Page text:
Fearing expensive litigation, a state Senate committee has derailed legislation mandating a “Ten Commandments” monument on the State Capitol grounds.
The committee acted properly. The idea of a religious monument on public property was never a good one. In several states, costly lawsuits have been fought over similar displays.
Several lawyers on the Senate and Governmental Affairs Committee noted the legislation mandating a monument would require that private funds pay for it, but the state would be on the hook for defending legal challenges to it.
“It’s going to walk us right into litigation,” predicted Sen. Rob Marionneaux, D-Grosse Tete, a lawyer.
While committee members were correct in blocking the bill by Rep. Patrick Williams, D-Shreveport, there are other good reasons for avoiding these sorts of displays.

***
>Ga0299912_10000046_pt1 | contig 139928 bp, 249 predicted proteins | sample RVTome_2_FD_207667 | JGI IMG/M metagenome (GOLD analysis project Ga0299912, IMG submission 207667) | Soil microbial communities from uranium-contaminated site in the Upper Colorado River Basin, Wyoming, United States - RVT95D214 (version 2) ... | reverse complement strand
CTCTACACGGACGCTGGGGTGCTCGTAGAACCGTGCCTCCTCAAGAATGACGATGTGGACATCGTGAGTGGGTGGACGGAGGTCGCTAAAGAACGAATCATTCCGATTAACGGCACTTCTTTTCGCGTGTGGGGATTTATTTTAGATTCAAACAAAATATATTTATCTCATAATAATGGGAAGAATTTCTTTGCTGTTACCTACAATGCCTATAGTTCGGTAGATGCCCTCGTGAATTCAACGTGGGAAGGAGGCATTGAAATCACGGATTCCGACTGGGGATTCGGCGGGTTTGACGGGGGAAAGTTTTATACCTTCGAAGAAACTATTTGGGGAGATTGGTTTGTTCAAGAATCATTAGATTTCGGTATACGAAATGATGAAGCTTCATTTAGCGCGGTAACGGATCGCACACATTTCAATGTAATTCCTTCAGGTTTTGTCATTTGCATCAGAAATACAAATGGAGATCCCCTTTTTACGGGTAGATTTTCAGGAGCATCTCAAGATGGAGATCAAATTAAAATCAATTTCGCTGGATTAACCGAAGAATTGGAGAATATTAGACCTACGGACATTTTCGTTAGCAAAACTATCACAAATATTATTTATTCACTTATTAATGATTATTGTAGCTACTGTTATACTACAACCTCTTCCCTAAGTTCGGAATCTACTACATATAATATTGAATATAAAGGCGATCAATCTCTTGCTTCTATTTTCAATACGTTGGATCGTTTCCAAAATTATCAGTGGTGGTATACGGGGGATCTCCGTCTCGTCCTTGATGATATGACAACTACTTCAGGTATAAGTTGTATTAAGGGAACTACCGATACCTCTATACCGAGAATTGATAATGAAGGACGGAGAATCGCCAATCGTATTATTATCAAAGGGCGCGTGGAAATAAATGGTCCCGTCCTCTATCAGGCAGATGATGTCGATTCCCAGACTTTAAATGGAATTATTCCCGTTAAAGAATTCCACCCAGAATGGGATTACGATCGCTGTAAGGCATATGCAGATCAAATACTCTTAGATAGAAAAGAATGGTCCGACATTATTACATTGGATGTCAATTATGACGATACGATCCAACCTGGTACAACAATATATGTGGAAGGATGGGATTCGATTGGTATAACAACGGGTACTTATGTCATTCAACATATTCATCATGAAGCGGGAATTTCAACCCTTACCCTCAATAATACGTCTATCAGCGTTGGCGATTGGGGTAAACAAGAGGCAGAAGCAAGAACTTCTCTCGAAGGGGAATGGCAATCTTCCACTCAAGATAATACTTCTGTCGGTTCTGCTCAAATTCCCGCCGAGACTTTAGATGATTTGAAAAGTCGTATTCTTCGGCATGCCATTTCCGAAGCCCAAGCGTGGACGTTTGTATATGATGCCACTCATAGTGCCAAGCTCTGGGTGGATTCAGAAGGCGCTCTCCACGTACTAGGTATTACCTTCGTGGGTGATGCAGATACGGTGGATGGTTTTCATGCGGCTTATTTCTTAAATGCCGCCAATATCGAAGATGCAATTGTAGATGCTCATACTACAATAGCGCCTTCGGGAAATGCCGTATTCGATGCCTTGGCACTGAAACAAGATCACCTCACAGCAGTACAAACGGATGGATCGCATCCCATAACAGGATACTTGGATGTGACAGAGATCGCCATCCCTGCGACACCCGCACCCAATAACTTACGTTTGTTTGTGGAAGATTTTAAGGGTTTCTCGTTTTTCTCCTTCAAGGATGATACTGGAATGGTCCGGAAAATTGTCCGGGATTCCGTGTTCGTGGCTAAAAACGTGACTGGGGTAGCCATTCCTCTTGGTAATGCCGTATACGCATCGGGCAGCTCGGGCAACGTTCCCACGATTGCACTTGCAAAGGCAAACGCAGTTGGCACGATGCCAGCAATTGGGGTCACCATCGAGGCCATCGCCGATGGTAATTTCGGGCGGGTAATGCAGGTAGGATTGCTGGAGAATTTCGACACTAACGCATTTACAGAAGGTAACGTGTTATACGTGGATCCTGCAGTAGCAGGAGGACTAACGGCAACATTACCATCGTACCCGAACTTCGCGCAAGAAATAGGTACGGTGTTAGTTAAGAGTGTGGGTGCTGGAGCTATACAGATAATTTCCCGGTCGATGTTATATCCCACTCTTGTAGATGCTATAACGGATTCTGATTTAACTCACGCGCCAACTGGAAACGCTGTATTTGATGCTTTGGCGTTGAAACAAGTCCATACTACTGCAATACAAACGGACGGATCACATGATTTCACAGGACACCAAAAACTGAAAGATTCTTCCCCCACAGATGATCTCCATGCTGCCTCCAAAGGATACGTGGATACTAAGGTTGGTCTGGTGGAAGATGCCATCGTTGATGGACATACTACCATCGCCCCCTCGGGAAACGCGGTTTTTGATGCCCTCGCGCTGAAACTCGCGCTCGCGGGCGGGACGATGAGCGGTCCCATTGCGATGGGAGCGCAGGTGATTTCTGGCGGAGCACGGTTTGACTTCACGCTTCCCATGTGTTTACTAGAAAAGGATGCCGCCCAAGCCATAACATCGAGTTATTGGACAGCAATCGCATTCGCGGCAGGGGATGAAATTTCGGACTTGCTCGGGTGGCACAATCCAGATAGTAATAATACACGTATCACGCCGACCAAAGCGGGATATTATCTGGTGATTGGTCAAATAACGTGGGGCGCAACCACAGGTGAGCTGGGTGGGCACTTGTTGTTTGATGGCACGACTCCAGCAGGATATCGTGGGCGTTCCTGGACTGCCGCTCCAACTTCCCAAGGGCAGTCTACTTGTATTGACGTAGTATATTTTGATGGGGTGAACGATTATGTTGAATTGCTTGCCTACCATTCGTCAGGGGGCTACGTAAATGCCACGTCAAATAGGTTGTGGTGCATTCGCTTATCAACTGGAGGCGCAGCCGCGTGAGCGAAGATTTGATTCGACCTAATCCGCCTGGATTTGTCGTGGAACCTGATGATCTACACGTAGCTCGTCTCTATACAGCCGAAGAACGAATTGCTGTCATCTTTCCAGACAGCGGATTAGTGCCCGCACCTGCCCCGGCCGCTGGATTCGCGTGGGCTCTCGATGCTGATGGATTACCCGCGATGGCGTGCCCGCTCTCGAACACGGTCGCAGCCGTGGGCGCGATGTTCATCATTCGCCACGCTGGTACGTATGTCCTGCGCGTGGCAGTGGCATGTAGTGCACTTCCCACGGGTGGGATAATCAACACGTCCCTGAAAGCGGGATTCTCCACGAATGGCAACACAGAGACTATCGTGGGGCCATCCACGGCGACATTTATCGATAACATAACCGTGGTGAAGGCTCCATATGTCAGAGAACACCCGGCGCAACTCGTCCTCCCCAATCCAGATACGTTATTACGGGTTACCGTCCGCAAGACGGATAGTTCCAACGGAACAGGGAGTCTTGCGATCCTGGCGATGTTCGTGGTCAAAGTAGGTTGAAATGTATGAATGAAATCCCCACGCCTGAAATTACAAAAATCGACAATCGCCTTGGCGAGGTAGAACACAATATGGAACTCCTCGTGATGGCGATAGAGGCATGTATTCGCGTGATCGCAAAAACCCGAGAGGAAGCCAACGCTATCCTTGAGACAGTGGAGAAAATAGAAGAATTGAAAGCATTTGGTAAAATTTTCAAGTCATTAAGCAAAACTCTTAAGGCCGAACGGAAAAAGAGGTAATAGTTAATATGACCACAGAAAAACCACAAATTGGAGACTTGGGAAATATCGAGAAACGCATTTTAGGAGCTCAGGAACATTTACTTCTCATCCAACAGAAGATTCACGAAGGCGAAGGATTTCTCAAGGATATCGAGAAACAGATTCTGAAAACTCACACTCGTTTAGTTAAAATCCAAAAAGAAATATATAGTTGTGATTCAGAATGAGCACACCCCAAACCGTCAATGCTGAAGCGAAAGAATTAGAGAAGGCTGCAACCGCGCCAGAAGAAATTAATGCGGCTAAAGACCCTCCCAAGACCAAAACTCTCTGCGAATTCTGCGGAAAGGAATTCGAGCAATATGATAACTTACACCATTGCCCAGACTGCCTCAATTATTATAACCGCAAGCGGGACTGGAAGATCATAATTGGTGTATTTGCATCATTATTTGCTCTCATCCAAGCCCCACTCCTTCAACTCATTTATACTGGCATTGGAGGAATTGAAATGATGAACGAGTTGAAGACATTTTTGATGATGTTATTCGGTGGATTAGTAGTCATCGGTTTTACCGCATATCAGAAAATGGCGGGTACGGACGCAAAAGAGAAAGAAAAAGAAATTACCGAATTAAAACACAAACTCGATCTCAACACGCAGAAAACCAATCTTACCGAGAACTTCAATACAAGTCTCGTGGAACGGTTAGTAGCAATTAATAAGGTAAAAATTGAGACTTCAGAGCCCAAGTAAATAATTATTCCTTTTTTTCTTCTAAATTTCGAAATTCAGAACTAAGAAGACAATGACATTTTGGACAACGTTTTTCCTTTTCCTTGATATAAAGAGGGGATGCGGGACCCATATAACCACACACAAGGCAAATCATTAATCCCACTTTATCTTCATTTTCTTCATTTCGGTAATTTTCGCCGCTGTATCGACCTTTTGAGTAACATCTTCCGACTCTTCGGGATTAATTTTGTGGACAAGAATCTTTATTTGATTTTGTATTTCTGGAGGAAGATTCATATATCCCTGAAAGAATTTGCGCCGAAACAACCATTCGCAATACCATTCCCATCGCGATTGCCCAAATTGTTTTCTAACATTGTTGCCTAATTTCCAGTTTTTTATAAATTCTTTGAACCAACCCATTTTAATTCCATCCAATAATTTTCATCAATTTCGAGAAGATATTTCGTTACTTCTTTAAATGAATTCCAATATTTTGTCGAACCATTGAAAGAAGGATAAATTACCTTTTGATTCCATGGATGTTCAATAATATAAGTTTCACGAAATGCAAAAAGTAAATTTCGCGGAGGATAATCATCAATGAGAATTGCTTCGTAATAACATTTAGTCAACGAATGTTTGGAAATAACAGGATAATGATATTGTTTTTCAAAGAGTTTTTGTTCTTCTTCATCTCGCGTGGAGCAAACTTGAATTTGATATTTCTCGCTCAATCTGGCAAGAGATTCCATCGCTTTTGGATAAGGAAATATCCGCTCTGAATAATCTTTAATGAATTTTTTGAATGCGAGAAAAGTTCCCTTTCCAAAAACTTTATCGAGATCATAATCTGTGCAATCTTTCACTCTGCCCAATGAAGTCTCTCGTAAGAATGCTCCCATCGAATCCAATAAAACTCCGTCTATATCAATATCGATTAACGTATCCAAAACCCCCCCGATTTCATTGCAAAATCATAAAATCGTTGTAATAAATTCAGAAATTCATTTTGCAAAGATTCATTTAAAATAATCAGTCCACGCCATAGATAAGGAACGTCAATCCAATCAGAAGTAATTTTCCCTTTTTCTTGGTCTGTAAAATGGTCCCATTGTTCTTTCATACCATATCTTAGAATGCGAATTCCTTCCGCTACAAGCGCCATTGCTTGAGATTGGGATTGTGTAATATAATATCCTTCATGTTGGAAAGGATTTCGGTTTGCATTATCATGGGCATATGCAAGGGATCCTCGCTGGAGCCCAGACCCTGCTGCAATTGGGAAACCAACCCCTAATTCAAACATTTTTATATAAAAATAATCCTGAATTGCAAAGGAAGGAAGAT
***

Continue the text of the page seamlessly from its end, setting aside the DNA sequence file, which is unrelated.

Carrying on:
After all, in a country as diverse as ours, who is to say what religious statements should be denied similar treatment?
The display of the commandments is not about educating people about the roots of law, as Williams absurdly claimed. It is about promoting religion on public property, on the public dime.
We hope we have seen the last of these kinds of pointless measures, especially when the state faces such serious practical challenges today.